~~~

Sunday we started things off with breakfast at the cafe I study at a lot. It’s called Miracles, maybe because it bestows it’s customers with miracle like espressos, warm employees, and a deck ringed with flowers and an ocean view. As always there were a few of my cafe friends there for us to chat with about the days politics and such. My dad had never had eggs scrambled by the steam from an espresso machine’s milk steamer, he loved it. After deck tanning, talking and juicing up on coffee and carbs, we hit Swami’s beach at mid-day and caught low tide. Swami’s is world famous, but well hidden. A four story wooden step plunge is the only access. As we walked out in the warm water and turned around I realized that I had been transported to Tahiti. Flowers draped over sandy cliffs as surfers played by a reef break. The water was clear and warm. My dad and I body surfed together, tumbling into the tangy foam and getting spun into soft sand by the weight of the Pacific.

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At 2pm, we headed home, damp and crinkly from the ocean and knowing there was no need to change until the air dried us out. We made some home brew lemon-aid, dad wolfed some sardines and bread which he loves, and we braced for a little party I’d whipped up in my father’s honor. Croquet in the sun and conversation lasted until 6 when we bolted for Thai food before heading down to Balboa park for a ballroom dance event.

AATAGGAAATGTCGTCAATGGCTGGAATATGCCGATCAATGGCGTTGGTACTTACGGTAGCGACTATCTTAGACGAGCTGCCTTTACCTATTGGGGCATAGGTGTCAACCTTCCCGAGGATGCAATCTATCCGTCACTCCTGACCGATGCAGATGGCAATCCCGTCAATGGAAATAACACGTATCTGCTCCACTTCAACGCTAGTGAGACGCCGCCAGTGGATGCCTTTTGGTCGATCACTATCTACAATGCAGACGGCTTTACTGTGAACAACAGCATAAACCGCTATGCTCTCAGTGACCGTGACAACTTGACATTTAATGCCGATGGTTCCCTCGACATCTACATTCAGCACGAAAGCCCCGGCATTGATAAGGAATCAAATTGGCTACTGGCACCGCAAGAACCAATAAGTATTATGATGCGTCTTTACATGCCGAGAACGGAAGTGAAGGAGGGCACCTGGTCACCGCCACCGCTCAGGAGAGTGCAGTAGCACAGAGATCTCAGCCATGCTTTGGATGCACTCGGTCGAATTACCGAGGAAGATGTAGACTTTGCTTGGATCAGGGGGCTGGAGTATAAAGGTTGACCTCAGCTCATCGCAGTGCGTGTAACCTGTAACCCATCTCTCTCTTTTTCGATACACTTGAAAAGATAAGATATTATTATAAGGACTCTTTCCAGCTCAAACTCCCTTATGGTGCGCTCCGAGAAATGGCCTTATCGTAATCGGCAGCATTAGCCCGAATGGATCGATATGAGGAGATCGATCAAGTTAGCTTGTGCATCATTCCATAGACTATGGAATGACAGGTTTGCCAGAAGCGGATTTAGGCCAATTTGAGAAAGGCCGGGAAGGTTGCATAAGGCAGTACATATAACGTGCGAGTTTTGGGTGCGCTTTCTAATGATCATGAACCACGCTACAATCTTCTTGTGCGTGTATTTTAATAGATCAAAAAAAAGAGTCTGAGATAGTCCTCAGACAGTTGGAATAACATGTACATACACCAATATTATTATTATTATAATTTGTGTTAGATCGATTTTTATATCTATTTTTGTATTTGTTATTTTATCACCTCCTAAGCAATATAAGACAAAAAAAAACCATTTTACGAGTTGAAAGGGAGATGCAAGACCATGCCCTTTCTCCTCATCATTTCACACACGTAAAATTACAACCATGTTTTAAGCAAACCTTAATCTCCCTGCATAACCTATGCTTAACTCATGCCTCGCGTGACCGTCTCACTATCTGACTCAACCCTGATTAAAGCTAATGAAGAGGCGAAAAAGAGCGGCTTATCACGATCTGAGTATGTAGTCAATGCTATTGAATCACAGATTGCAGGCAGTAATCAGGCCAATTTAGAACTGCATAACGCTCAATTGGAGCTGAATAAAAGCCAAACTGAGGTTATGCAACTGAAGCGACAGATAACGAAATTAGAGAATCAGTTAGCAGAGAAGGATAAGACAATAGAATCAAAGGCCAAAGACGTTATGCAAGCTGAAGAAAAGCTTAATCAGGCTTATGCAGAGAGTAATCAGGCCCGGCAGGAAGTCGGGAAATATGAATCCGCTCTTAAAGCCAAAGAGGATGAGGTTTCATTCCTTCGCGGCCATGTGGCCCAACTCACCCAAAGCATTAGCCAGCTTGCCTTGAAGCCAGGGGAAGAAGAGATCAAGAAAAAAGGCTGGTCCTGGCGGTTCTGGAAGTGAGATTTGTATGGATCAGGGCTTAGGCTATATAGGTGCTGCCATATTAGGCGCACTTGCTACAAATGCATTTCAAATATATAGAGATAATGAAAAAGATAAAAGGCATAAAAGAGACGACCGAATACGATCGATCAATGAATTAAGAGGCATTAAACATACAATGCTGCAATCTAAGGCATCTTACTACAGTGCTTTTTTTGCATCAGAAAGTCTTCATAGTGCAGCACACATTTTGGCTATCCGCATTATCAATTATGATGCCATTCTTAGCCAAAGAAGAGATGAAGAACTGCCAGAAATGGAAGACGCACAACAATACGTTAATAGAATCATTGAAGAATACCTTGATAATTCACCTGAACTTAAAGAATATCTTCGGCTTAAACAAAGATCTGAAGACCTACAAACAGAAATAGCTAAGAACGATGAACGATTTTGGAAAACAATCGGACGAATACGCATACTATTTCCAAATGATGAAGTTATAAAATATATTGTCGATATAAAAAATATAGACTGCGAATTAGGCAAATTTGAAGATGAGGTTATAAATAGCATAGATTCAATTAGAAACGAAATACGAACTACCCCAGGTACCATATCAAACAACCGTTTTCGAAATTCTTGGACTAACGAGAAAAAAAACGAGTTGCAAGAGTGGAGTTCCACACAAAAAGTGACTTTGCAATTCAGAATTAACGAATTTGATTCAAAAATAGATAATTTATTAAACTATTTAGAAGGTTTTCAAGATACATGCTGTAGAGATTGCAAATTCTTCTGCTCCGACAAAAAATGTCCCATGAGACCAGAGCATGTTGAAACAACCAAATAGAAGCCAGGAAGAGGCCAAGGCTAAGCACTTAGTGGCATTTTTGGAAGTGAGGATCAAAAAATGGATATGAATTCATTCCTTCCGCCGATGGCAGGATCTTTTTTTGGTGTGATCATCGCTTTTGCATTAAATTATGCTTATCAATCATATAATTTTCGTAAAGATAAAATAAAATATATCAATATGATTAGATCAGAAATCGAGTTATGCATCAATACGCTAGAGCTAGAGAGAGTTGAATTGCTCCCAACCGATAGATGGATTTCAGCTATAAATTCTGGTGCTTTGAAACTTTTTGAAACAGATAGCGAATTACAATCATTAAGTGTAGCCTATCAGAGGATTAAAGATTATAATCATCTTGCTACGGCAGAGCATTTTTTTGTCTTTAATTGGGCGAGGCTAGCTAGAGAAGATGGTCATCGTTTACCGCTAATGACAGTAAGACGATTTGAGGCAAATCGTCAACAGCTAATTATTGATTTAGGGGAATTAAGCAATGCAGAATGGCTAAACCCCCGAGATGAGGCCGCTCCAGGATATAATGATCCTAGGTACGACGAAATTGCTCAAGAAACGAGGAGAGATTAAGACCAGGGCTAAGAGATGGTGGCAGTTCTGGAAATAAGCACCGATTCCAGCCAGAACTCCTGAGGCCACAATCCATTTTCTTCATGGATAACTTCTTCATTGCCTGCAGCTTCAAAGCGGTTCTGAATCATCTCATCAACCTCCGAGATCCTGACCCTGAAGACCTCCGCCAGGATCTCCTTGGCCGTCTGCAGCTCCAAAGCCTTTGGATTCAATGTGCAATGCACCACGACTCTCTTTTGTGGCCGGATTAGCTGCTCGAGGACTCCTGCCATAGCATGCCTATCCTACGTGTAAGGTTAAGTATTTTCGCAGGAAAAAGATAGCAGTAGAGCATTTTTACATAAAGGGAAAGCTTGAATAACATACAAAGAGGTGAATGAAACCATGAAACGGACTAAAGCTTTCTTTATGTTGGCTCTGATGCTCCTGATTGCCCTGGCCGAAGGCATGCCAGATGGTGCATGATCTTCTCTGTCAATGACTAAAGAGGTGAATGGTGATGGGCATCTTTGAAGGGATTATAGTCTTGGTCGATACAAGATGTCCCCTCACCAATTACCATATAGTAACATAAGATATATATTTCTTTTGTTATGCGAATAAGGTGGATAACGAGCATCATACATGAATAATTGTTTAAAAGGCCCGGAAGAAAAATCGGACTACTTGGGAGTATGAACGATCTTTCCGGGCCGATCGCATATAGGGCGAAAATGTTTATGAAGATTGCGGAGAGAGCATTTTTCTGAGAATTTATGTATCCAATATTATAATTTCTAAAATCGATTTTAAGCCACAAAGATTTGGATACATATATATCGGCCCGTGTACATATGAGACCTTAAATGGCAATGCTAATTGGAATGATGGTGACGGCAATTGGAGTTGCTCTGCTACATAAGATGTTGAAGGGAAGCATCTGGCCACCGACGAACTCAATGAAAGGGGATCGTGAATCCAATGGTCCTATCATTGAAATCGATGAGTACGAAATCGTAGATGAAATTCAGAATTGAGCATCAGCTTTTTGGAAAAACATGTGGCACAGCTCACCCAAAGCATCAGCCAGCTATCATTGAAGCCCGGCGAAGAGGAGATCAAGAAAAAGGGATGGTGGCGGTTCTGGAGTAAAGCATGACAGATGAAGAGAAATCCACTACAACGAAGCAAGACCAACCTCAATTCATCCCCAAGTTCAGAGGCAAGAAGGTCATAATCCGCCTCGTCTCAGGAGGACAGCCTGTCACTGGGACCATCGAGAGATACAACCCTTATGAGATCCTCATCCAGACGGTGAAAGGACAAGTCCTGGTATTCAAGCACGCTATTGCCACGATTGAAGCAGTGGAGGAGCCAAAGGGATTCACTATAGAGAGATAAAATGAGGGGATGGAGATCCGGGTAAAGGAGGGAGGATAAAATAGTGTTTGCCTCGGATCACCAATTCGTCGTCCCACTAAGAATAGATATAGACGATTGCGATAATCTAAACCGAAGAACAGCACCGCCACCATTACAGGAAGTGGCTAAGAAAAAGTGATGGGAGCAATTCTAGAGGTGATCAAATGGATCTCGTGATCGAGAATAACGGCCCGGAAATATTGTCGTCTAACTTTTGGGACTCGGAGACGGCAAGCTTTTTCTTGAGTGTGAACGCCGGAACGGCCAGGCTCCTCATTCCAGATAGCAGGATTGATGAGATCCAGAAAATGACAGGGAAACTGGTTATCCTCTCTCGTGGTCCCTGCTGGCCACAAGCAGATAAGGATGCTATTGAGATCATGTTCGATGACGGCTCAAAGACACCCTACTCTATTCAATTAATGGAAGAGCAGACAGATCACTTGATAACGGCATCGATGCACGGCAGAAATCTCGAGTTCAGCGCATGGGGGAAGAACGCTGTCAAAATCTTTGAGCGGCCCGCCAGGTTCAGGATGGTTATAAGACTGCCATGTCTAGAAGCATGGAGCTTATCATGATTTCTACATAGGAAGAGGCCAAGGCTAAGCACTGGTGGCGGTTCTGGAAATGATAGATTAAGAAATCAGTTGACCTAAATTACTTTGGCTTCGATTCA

~~~

100 people half filled the huge dance space at the park. My dad didn’t even sit down before hitting the floor. First he watched the lessons, picking up West coast technique and then he danced with every woman he could get his hands on. The ballroom scene is bizarre. Old men in bad clothes (and sometimes wigs) floating around the room with beautiful young women who just want a good lead. Old woman doing the same with young hot shots learning the moves. My roomie and I took a beginning Cha Cha lesson in one corner and since there was a shortage of woman two old diva teachers took it upon themselves to be our partners. It’s strange to hold an older woman in your arms that you’ve never met and have her teach you things. They smell different and they feel soft and warm. My father swooped by with an absolutely devastating 60 year old Nordic Viking. During a break Ina, the Viking, came up and handed my dad her number saying, “anytime you want to dance, give me a call!” My roommate and I looked at each other and said, “we got to learn how to do this ballroom thing!” As if they heard us the heads of the event sent over the youngest, prettiest girl in the place to reinforce that thought to us and our dollars. She said she’d practice with us anytime we wanted. The metaphors were getting pretty thick. The last three dances I waltzed with my dad. He’s about 6 inches taller then me and I don’t know how to waltz. But lo and behold there I was swooping around the floor with pops like a pro. Turns out he was “backleading” to make it easy for me.

~~~

Monday morning we hit the airport at 8am and sat in the bar sipping really bad coffee and talking about women, money, computers and life until his flight. As the plane took off I held back tears, a first for me in parting from my dad. It’s not that I was never sad when he left before, it’s just that this time I was tear sad because we had had a genuinely great time as two men, not just as father and son.

~~~

Looking back on the weekend I feel proud as punch. My father came to my world, and he loved it. He told me how proud he was of me, and I can see how that pride must also give him great feelings about what kind of father he was, and continues to be, despite difficulties. A more two-way fulfillment loop I could not have designed, nor would I have wanted to.

Now I sail on a new ocean, a son following a strong star.

Caleb out.

Copyright 1994, Caleb John Clark all rights reserved